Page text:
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BRC success

Newcastle wins investment into ground-breaking health research

Published on: 15 September 2016

More than £16 million is being invested in ground-breaking treatments, diagnostics, prevention and care for patients with a wide range of ageing and long-term conditions.

The Health Secretary has announced the five years of funding of £16,208,633 for the leading NHS clinicians and top university researchers at the NIHR Newcastle Biomedical Research Centre.

It’s part of a record £816 million investment in NHS research and Newcastle is amongst the twenty NHS and University partnerships across England to have been awarded funding, through the National Institute for Health Research, boosting growth in cities across the country.

Professor Avan Sayer, Director, NIHR Newcastle Biomedical Research Centre & Professor of Geriatric Medicine said: "We are delighted with this latest NIHR Biomedical Research Centre award - our third successful application in this national competition.

"It will provide exceptional opportunities for our early translational research and, excitingly, we will also be able to apply our expertise in long-term conditions to improve the health of growing numbers of older people with ageing syndromes such as sarcopenia - the loss of muscle mass and strength, and frailty."

Prof Avan Sayer

NHS collaboration

Sir Leonard Fenwick, Chief Executive for the Newcastle upon Tyne Hospitals NHS Foundation Trust added: “We are very pleased to learn that Newcastle’s Biomedical Research Centre has been awarded ongoing NIHR funding, allowing us to continue to deliver world class translational research into ageing and long-term conditions.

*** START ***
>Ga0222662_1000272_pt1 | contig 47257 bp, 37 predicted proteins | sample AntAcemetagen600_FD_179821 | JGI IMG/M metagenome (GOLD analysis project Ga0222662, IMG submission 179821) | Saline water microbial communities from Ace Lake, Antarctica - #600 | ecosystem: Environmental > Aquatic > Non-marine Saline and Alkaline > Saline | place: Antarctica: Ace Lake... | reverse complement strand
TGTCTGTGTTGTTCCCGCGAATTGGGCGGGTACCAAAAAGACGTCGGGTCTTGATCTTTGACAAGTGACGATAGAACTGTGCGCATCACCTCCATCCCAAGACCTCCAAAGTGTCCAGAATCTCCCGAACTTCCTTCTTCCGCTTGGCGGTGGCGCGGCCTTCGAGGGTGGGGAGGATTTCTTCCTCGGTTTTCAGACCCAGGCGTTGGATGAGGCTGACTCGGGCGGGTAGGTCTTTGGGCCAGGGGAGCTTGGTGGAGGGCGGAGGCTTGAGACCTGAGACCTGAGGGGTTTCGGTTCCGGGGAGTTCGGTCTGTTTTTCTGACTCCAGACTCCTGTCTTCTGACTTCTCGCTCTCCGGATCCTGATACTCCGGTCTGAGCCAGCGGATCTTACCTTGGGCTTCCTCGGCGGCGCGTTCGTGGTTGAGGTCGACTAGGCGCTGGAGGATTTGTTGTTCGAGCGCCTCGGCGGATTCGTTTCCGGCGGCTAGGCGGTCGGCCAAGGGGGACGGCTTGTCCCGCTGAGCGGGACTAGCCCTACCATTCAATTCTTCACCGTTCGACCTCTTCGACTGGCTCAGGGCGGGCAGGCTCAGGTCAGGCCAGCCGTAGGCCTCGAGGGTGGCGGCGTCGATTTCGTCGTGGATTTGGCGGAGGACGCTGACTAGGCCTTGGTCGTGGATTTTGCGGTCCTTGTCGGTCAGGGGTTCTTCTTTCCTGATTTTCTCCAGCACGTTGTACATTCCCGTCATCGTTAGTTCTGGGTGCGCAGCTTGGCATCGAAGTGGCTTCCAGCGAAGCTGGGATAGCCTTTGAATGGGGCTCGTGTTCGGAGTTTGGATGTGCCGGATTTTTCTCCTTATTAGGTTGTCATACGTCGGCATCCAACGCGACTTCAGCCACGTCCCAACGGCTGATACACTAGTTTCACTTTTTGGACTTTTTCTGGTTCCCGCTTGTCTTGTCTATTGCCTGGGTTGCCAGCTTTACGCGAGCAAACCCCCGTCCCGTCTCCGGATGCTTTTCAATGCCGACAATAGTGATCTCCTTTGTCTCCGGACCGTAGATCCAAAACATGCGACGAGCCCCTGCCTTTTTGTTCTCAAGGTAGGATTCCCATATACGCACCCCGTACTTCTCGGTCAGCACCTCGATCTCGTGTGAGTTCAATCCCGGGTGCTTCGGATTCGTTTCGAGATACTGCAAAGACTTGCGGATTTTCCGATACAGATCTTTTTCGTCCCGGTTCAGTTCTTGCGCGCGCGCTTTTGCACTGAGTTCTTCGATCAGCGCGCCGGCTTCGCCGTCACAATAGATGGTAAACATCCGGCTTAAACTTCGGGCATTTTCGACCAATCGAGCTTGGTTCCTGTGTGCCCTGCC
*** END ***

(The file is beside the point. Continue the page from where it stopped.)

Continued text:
“We very much see this as a clear mandate to advance our internationally recognised expertise in Lewy Body dementia, liver disease, musculoskeletal disease and neuromuscular disease, as well as skin and oral disease.”

The NIHR Newcastle Biomedical Research Centre is a partnership between Newcastle upon Tyne Hospitals NHS Foundation Trust and Newcastle University, working together under the umbrella of the Newcastle Academic Health Partners, delivering a programme of research to improve the prevention, diagnosis and treatment of major common diseases affecting the older population.

The UK is already a world leader in pioneering medical breakthroughs and this record investment will ensure this strong tradition continues. It is estimated that for every £1 the Department of Health invests, hospitals/universities will generate £6 – from public funders of research, charities and industry partners - a boost for the economy.

 

 

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